In his discussion of the collection of poems New poems by DA Tamminga Schurer goes a step further and states: ‘But infinitely more important, and it must be said clearly, than the present Friesland’s relationship to the Friesland of the past, is the present Friesland’s relationship to the present. Europe .. We sink and get up with it ».
In light of Friesland’s strong European spatial identity and orientation from 1800 to 1950, the major festivals of the 21st century, the Capital of Culture 2018 and Arcadia could be seen as a continuation and enrichment of this tradition. Friesland competes with Europe, and European artists and writers compete with Friesland.
All the more remarkable are the doubts within an important part of the Frisian cultural world about the effects of the European orientation on language and culture. What are we losing? It seems as if two Frisian spaces have emerged, one directed towards inner reinforcement and control, the other towards outer orientation and change.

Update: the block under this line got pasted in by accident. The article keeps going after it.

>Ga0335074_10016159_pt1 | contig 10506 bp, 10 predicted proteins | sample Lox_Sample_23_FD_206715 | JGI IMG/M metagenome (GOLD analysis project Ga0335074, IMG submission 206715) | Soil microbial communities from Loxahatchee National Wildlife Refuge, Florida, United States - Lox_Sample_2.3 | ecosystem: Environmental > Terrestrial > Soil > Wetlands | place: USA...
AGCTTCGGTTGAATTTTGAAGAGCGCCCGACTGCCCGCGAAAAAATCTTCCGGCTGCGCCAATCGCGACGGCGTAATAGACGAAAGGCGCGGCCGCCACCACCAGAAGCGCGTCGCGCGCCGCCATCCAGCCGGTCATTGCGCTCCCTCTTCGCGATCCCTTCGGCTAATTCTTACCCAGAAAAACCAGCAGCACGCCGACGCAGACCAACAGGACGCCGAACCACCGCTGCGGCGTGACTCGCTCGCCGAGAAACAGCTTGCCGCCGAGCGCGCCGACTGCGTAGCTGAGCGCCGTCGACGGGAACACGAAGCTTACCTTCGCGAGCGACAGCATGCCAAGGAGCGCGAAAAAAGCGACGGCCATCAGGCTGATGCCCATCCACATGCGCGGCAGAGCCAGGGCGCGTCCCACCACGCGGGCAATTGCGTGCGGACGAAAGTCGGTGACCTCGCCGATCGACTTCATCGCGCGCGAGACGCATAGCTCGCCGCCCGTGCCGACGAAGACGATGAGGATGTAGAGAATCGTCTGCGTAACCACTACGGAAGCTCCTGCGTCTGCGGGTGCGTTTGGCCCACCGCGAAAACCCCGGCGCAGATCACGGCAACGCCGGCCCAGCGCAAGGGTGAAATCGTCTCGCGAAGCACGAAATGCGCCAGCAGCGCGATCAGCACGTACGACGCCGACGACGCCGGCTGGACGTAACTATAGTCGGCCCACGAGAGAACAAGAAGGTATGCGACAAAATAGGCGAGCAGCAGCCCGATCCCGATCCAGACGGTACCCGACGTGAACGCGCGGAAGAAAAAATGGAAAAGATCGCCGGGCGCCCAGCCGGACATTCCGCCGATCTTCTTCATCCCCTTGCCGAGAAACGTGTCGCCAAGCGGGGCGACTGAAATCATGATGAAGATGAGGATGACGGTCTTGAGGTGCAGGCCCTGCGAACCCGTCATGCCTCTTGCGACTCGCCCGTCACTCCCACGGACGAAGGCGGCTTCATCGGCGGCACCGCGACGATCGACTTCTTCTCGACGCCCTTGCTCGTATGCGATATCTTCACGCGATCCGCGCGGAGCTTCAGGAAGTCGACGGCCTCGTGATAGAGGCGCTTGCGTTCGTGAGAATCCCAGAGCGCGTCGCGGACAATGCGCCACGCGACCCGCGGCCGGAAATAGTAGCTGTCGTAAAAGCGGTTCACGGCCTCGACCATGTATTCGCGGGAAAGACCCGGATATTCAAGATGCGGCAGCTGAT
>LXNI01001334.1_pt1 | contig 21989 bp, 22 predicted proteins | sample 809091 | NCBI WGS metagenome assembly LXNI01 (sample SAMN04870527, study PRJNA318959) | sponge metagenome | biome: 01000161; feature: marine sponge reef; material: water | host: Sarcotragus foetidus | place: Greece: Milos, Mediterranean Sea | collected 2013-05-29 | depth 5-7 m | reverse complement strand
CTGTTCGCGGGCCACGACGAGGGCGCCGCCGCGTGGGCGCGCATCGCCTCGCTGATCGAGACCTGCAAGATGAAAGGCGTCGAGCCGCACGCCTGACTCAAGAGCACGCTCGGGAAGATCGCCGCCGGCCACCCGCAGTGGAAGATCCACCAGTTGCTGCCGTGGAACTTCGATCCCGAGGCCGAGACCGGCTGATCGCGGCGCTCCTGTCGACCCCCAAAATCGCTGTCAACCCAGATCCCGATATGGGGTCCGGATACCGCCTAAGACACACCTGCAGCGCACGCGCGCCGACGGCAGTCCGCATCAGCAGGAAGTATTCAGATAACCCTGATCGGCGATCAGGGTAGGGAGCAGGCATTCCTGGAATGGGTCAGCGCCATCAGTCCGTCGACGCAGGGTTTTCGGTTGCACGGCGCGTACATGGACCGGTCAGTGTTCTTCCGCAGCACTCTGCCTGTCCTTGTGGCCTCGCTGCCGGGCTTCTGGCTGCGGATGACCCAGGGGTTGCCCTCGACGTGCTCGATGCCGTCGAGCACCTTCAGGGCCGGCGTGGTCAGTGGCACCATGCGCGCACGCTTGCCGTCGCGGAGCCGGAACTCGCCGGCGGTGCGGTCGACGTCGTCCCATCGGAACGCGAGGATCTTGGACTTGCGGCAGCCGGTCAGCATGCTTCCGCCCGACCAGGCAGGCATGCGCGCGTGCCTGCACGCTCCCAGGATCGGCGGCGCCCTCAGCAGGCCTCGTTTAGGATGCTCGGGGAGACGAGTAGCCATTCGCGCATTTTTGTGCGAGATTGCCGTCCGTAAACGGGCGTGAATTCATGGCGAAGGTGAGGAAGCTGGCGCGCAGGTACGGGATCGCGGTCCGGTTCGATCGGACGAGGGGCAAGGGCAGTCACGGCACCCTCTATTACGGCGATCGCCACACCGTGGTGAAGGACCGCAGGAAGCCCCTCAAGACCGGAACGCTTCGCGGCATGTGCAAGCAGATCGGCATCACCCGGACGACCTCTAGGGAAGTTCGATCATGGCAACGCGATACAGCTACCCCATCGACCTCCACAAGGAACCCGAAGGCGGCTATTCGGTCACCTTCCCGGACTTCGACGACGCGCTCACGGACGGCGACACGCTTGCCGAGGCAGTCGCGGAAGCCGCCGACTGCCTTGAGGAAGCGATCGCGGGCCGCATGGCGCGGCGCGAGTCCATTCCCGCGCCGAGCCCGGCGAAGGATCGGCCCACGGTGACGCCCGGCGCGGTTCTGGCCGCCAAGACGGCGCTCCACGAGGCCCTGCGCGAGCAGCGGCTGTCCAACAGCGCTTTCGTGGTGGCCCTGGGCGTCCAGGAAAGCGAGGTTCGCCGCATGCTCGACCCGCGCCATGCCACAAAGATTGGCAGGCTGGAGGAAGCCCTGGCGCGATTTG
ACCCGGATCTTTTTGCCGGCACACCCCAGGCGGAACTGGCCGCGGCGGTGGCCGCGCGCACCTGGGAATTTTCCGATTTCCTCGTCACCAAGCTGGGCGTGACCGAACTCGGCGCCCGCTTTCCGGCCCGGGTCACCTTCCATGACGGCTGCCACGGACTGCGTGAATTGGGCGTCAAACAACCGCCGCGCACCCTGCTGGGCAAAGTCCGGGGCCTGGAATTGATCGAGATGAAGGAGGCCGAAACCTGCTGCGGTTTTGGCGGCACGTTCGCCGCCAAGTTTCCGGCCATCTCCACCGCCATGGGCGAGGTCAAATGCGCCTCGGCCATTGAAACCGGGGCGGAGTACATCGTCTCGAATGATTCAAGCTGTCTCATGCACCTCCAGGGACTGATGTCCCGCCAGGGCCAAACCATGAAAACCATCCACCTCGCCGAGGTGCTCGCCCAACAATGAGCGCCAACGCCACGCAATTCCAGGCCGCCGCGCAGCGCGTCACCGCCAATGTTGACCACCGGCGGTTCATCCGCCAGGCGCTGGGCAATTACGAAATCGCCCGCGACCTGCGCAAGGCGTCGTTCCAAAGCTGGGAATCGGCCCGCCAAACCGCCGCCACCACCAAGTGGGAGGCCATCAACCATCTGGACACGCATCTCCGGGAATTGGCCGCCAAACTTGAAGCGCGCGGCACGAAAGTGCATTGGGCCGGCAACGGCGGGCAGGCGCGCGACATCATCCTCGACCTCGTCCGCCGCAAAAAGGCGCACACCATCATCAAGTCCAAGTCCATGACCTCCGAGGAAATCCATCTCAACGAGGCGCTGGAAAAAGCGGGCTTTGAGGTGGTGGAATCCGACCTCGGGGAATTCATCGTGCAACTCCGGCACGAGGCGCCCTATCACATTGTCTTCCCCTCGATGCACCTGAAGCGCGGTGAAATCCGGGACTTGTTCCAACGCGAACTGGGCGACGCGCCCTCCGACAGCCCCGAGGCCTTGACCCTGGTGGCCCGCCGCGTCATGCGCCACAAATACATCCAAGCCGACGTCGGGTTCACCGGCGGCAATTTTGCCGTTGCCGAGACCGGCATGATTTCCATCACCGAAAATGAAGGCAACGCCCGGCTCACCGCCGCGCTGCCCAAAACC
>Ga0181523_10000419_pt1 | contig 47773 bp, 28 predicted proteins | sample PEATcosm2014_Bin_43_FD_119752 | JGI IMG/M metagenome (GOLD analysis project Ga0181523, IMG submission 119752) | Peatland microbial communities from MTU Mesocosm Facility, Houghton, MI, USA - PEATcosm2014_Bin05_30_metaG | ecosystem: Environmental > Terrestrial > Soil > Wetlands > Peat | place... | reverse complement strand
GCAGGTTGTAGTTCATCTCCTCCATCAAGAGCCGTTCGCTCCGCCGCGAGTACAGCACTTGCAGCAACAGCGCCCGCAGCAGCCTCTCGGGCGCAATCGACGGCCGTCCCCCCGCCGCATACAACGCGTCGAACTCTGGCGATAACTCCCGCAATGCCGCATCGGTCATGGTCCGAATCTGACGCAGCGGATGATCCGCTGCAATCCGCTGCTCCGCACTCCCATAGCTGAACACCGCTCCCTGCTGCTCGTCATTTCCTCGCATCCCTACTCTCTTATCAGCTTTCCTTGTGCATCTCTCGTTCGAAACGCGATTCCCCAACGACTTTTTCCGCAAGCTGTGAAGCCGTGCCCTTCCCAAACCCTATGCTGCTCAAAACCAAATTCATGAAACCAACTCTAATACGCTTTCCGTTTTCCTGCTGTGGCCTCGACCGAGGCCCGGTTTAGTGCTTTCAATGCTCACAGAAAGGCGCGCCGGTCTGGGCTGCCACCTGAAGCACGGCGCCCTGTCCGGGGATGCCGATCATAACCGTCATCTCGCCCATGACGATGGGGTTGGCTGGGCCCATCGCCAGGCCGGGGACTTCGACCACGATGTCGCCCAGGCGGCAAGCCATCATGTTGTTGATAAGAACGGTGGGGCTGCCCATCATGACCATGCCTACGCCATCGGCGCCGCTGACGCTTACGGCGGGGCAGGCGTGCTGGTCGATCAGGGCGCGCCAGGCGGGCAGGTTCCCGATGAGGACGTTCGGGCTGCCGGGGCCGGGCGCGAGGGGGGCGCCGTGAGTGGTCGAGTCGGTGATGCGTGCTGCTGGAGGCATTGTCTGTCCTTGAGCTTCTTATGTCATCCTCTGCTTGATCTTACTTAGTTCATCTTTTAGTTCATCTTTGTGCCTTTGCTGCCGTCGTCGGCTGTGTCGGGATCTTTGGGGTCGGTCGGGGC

For the sake of discussion, I would like to make the claim that the Frisian spatial identity in the last half of the last century had a strong boundary that offered comfort but also limited space. In particular, Kneppelfreed, the famous language uprising of 1951, embarked on a process of ‘restricting’ legislation and rules and – most importantly – an embrace of Frisian ideals and values of Frisian politics, ratified in the Frisian language approved by the 1956 provincial government Manifesto.
In the following decades, everything was aimed at strengthening the core of Frisian, the language: inner orientation, aimed at mastery through legislation, spelling rules, charters and institutes; external orientation, aimed at The Hague, where the recognition of all this was to be achieved.
It may seem a little negative, but it also marked a huge flowering period for the Frisian culture. Several generations grew up contributing to this broad liberation of Frisian in their own familiar space. A community of Frisians emerged who had lived through these experiences together, but who also made the Frisian space normative and uninviting for outsiders and newcomers.